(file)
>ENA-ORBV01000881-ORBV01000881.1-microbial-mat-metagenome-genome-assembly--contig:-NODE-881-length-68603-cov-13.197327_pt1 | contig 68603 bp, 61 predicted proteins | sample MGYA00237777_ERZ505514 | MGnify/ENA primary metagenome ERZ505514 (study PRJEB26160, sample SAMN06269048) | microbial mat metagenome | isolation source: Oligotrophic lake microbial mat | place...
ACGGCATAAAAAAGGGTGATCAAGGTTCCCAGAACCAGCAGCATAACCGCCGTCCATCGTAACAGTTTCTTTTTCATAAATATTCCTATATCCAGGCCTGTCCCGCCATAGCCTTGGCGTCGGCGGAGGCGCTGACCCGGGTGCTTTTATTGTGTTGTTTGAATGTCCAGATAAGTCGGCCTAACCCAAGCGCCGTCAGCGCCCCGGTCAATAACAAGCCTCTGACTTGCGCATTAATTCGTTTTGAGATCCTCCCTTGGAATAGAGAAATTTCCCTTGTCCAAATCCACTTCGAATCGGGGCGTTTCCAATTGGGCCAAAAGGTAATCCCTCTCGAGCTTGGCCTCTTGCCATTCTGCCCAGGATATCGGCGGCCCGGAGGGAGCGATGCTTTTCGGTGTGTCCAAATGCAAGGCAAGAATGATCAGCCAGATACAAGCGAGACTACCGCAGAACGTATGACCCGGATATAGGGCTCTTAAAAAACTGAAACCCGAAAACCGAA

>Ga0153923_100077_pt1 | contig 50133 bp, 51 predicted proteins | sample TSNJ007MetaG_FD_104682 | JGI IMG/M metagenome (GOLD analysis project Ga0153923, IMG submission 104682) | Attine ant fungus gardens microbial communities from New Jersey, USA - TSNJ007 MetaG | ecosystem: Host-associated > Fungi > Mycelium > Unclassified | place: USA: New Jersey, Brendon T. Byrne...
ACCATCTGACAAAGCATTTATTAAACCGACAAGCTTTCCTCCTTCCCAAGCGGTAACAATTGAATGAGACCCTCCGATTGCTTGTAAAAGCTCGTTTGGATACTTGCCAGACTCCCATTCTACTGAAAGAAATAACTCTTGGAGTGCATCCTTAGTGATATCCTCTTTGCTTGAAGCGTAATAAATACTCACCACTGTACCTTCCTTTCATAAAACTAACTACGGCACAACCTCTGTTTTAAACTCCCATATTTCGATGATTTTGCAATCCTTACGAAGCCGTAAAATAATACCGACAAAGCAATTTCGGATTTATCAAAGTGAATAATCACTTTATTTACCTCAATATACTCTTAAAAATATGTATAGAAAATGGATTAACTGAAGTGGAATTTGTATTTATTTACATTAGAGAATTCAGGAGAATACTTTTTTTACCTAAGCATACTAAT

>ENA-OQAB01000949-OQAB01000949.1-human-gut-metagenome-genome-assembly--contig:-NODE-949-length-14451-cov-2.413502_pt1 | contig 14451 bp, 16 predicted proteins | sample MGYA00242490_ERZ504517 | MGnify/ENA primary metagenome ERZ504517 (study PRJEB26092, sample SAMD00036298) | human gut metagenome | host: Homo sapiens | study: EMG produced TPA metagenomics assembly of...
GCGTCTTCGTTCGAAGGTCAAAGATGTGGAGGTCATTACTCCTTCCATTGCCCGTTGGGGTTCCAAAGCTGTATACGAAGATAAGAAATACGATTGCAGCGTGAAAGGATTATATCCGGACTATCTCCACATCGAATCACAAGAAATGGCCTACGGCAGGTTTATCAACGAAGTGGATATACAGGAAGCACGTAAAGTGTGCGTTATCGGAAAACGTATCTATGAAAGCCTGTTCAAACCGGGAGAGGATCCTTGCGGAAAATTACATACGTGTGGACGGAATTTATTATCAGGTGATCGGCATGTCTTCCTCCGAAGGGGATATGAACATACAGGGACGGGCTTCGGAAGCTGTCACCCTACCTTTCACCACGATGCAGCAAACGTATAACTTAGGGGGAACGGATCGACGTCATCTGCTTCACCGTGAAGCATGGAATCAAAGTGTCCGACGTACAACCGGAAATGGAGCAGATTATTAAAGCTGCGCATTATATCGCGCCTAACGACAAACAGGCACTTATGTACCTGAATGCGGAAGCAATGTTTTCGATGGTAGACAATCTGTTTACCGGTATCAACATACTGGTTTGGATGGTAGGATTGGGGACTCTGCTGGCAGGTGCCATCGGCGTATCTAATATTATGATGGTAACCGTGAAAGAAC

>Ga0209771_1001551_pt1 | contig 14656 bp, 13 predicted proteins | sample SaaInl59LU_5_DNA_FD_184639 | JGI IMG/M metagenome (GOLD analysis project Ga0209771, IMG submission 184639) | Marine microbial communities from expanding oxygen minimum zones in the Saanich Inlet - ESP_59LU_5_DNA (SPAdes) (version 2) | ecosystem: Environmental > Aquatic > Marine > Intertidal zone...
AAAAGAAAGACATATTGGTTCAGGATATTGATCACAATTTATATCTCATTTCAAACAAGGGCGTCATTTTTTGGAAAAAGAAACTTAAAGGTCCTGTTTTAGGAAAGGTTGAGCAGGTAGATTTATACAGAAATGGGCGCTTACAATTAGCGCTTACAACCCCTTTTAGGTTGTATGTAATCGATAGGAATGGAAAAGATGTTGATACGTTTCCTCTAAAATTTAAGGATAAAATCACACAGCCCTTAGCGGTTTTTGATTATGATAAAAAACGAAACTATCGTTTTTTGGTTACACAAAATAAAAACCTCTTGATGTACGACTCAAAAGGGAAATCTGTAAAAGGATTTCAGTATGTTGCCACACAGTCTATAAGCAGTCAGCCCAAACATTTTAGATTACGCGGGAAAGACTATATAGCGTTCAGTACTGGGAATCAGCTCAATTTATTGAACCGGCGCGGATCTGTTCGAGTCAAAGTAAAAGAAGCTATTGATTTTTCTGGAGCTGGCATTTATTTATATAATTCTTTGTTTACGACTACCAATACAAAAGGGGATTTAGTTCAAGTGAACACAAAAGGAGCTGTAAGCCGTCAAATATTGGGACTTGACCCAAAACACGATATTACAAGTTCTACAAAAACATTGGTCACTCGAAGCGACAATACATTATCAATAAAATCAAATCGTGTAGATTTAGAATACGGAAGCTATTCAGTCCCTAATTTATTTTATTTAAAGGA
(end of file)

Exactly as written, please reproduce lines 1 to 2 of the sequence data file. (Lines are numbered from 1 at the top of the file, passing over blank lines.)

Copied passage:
>ENA-ORBV01000881-ORBV01000881.1-microbial-mat-metagenome-genome-assembly--contig:-NODE-881-length-68603-cov-13.197327_pt1 | contig 68603 bp, 61 predicted proteins | sample MGYA00237777_ERZ505514 | MGnify/ENA primary metagenome ERZ505514 (study PRJEB26160, sample SAMN06269048) | microbial mat metagenome | isolation source: Oligotrophic lake microbial mat | place...
ACGGCATAAAAAAGGGTGATCAAGGTTCCCAGAACCAGCAGCATAACCGCCGTCCATCGTAACAGTTTCTTTTTCATAAATATTCCTATATCCAGGCCTGTCCCGCCATAGCCTTGGCGTCGGCGGAGGCGCTGACCCGGGTGCTTTTATTGTGTTGTTTGAATGTCCAGATAAGTCGGCCTAACCCAAGCGCCGTCAGCGCCCCGGTCAATAACAAGCCTCTGACTTGCGCATTAATTCGTTTTGAGATCCTCCCTTGGAATAGAGAAATTTCCCTTGTCCAAATCCACTTCGAATCGGGGCGTTTCCAATTGGGCCAAAAGGTAATCCCTCTCGAGCTTGGCCTCTTGCCATTCTGCCCAGGATATCGGCGGCCCGGAGGGAGCGATGCTTTTCGGTGTGTCCAAATGCAAGGCAAGAATGATCAGCCAGATACAAGCGAGACTACCGCAGAACGTATGACCCGGATATAGGGCTCTTAAAAAACTGAAACCCGAAAACCGAA